22. Students with positive self- esteem feel empowered. They learn quicker, listen better, cooperate more often, and practice effective coping strategies.

  23. Improving Self-Esteem • Remember students with low self-esteem will avoid, quit, clown, bully, cheat, deny rationalize, and will appear not to care. Students with self-esteem are confident in their abilities, have self-acceptance, and a sense of worth and dignity. • Teach the rules of friendship. • Teach the 75/25 rule. 75% of the time is spent listening to others in a conversation and 25% is spent talking in a conversation. • Teach students good communication skills. • Involve students in individual sports and activities such as swimming, wrestling, tennis, golf, martial arts. • Maximize success for the student. Set up events and activities that will allow the student to shine. • Be authentic and not phony. Erase the student’s previous history. • Help student to identify their strengths and talents. • Discipline in private. Do not make an example of the student. If the child is taking medication respect their privacy. • Give responsibility and praise accomplishment. • Model self-esteem. Believe in the child. • Teach everything. Do not assume the child has previous learning in study skills, etc. • Modify if needed to foster success. Build on the success. • Give students the opportunity to redo things over. • Everyday is a new day. Wipe the slate clean.

  24. Conflict Resolution • Be aware of the demographics in your room, such as who are the leaders, who are the followers, who are the friends and what draws them together, who are the outsiders having problems with peers, etc… • Teach conflict resolution strategies. • Use role play and rehearsal. • Use cooperative learning that teaches social skills along with the academics. • Reward kindness and cooperation. • Teach students to recognize body language, facial expressions, tone of voice, and posture.

  25. SECTION 3Summary

  26. The Ideal Classroom • Arranged so that both group and individual activities can take place with a minimum of disruption. • Carpeting to control noise and to accommodate students who work best on the floor. • Soft chairs or beanbags for reading and listening. • Visual stimulation through curriculum related material. • An area of visual calm for those that need it for concentration. • Quiet music available for students who need it to work. • Students are allowed to get up and move around as they work, picking up materials, depositing papers, consulting with each other. • Extras of things like books, materials, pencils, calculators so forgetting something at home wouldn’t stop the learning process. • Use of technology and real world tools like calculators, spell checkers, and dictionaries are allowed. • Students would have plenty of time for their work. Those that finish early would have activities to do while others were finishing their work. • No time pressured tests. Students would have multiple chances to show what they know.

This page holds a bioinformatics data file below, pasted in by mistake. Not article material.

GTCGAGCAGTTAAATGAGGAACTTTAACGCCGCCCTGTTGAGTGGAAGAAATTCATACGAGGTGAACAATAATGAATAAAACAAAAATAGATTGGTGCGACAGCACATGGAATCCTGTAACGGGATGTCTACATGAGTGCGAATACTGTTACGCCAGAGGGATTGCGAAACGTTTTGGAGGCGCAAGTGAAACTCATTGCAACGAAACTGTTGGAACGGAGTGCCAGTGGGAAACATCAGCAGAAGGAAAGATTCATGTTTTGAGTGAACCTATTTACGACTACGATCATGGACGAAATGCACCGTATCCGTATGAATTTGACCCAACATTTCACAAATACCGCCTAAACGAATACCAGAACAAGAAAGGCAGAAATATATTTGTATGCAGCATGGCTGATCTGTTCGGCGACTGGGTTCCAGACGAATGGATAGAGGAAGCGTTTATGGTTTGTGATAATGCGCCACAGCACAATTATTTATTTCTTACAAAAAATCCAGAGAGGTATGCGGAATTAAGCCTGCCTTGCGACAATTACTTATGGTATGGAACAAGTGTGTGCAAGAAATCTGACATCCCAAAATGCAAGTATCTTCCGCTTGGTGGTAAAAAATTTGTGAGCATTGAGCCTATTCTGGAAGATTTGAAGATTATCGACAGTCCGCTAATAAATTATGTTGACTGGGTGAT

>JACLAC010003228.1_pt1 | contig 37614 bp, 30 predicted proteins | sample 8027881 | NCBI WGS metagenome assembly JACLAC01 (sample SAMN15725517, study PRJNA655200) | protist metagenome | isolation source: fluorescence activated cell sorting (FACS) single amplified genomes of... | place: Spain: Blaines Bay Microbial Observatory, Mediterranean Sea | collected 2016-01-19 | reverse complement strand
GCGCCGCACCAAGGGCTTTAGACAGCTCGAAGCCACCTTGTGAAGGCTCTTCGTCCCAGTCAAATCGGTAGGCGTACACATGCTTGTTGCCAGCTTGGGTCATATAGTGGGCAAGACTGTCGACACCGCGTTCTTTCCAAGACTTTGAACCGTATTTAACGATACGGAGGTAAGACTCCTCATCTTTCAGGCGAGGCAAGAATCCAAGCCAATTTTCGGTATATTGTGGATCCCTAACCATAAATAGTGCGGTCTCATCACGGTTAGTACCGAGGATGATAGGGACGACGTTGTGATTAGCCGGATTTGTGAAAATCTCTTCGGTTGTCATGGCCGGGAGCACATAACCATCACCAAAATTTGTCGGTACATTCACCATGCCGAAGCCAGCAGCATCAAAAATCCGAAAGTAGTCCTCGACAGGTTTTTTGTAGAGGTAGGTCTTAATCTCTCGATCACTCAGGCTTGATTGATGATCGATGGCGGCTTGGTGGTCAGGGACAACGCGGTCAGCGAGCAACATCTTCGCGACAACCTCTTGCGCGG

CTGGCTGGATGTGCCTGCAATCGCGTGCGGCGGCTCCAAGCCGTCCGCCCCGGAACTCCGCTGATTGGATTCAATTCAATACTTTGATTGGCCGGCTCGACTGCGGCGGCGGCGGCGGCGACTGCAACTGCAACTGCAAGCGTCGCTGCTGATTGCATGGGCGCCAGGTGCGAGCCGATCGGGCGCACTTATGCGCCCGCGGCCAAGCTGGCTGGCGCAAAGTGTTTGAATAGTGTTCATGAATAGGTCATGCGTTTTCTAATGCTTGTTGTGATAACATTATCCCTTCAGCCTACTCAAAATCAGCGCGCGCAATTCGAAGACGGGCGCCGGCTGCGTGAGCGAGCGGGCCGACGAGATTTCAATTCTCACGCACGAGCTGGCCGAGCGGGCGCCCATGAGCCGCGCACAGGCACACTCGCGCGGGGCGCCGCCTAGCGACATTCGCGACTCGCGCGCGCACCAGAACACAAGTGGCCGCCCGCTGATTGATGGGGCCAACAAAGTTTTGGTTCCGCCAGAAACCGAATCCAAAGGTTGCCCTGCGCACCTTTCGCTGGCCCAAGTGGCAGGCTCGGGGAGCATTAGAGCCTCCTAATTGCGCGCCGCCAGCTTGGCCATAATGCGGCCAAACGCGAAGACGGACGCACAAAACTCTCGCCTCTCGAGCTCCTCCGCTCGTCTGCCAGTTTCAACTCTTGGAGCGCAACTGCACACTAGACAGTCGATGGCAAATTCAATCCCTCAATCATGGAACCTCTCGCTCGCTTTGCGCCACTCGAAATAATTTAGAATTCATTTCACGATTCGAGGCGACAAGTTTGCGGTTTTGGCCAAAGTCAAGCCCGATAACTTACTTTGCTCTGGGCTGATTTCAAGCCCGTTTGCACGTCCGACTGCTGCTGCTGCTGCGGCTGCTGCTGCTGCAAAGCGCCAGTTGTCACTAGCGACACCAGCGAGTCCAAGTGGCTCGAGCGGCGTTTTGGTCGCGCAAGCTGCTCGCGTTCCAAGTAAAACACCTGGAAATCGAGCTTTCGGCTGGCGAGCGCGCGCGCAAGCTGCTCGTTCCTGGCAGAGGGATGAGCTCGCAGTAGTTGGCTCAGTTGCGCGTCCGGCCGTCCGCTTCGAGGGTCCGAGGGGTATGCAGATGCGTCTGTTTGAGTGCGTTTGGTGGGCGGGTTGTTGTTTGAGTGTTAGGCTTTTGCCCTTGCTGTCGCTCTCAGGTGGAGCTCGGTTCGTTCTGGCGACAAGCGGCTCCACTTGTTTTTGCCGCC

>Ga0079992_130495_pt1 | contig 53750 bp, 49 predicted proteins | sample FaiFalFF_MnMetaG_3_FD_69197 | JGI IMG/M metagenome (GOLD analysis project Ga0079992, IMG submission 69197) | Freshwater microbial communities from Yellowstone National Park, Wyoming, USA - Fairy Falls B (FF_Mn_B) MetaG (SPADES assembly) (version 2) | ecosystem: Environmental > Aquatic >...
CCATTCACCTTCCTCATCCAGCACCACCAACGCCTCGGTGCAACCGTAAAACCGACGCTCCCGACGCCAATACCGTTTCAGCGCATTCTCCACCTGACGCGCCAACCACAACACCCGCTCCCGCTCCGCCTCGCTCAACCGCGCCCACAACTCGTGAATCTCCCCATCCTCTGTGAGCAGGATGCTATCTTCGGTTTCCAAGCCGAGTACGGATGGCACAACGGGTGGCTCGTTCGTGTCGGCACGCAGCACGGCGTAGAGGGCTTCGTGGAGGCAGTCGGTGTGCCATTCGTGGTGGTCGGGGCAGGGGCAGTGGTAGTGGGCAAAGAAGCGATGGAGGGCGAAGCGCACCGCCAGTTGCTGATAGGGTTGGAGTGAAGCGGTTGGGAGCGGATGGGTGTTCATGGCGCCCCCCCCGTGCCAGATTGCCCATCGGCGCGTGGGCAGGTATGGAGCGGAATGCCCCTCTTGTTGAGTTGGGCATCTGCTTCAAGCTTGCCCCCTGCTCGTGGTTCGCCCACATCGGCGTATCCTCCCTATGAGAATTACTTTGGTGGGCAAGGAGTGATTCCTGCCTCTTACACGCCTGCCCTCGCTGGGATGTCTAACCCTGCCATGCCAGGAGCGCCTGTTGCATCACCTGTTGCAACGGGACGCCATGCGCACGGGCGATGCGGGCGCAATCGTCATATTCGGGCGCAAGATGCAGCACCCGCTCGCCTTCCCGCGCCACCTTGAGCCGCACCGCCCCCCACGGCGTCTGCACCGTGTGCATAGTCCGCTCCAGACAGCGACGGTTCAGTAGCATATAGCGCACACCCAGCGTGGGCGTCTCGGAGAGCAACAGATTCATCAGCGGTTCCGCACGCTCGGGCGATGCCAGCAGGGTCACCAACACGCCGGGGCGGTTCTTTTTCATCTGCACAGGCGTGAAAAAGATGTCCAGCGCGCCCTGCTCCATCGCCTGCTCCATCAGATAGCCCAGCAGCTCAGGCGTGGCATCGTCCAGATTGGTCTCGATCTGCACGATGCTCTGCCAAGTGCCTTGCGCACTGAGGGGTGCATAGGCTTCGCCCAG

27. The Ideal Teacher • Rules are well established and practiced. Behavior management is practiced daily. • Silent signals are used to gain immediate attention of the class. • The teacher reminds students of the routine and there is time to get materials in order for the next transition. • The teacher helps on a bad day. • The teacher creates predictable structure yet is flexible and changes when understanding is difficult or interest is flagging. The teacher allows student choices whenever possible. • The teacher is creative, uses lectures only when necessary, and guides students in learning, • The teacher is amusing, forgiving, and learns with the class. • The teacher is focused less on the right or wrong and more on the problem solving.

  28. Sources of Information ADAPT: Accommodations Help Students with Attention Deficit Disorders. Teacher Behavorial Strategies: A Menu Professional’s Guide: Attention Deficit Disorder by David and Myra Sosin The ADD/ADHD Checklist by Sandra Rief, M.A. Attention Deficit Disorder: Strategies for School-Age Children by Clare B. Jones, Ph.D. The Inclusive Early Childhood Classroom by Patti Gould and Joyce Sullivan

  29. We hope you have gained some additional knowledge from this short PowerPoint presentation. THANK YOU for your support of the students in the Bavaria District!Jan and John